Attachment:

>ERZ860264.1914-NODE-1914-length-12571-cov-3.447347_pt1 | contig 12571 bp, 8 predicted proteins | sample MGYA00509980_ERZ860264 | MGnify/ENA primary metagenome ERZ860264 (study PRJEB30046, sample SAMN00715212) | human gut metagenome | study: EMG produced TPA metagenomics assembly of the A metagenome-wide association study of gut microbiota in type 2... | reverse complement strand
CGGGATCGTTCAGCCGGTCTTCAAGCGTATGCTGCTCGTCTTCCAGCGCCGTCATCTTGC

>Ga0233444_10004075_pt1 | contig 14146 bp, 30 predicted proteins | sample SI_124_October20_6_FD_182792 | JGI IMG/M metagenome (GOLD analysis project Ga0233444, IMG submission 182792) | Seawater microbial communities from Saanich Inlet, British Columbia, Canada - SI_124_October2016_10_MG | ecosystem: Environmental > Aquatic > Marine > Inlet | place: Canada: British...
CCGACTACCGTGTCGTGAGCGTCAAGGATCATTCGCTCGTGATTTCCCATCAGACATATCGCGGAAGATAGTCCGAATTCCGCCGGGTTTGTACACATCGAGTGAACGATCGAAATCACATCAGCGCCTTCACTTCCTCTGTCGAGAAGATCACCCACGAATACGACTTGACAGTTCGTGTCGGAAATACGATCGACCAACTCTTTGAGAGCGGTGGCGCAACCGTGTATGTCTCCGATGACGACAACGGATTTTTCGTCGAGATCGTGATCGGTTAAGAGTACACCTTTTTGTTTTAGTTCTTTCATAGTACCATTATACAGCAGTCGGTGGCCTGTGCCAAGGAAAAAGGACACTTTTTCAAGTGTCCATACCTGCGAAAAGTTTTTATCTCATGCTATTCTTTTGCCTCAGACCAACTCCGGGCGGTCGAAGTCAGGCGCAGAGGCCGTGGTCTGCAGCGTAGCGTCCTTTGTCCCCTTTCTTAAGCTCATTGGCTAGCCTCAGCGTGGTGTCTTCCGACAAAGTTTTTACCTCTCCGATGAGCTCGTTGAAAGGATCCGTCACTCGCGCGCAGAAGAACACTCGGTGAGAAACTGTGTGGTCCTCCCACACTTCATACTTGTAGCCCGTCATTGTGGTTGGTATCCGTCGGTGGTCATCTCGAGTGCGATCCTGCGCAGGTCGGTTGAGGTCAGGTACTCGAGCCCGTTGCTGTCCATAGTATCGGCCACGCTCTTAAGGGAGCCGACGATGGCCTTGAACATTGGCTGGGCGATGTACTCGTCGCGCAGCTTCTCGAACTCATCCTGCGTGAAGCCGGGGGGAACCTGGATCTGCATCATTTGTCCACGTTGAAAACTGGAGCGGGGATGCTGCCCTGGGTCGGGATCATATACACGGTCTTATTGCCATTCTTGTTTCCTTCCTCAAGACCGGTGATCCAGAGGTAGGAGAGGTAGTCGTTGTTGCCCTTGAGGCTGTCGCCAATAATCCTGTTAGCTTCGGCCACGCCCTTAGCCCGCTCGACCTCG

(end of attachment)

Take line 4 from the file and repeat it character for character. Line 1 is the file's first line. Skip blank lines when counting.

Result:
CCGACTACCGTGTCGTGAGCGTCAAGGATCATTCGCTCGTGATTTCCCATCAGACATATCGCGGAAGATAGTCCGAATTCCGCCGGGTTTGTACACATCGAGTGAACGATCGAAATCACATCAGCGCCTTCACTTCCTCTGTCGAGAAGATCACCCACGAATACGACTTGACAGTTCGTGTCGGAAATACGATCGACCAACTCTTTGAGAGCGGTGGCGCAACCGTGTATGTCTCCGATGACGACAACGGATTTTTCGTCGAGATCGTGATCGGTTAAGAGTACACCTTTTTGTTTTAGTTCTTTCATAGTACCATTATACAGCAGTCGGTGGCCTGTGCCAAGGAAAAAGGACACTTTTTCAAGTGTCCATACCTGCGAAAAGTTTTTATCTCATGCTATTCTTTTGCCTCAGACCAACTCCGGGCGGTCGAAGTCAGGCGCAGAGGCCGTGGTCTGCAGCGTAGCGTCCTTTGTCCCCTTTCTTAAGCTCATTGGCTAGCCTCAGCGTGGTGTCTTCCGACAAAGTTTTTACCTCTCCGATGAGCTCGTTGAAAGGATCCGTCACTCGCGCGCAGAAGAACACTCGGTGAGAAACTGTGTGGTCCTCCCACACTTCATACTTGTAGCCCGTCATTGTGGTTGGTATCCGTCGGTGGTCATCTCGAGTGCGATCCTGCGCAGGTCGGTTGAGGTCAGGTACTCGAGCCCGTTGCTGTCCATAGTATCGGCCACGCTCTTAAGGGAGCCGACGATGGCCTTGAACATTGGCTGGGCGATGTACTCGTCGCGCAGCTTCTCGAACTCATCCTGCGTGAAGCCGGGGGGAACCTGGATCTGCATCATTTGTCCACGTTGAAAACTGGAGCGGGGATGCTGCCCTGGGTCGGGATCATATACACGGTCTTATTGCCATTCTTGTTTCCTTCCTCAAGACCGGTGATCCAGAGGTAGGAGAGGTAGTCGTTGTTGCCCTTGAGGCTGTCGCCAATAATCCTGTTAGCTTCGGCCACGCCCTTAGCCCGCTCGACCTCG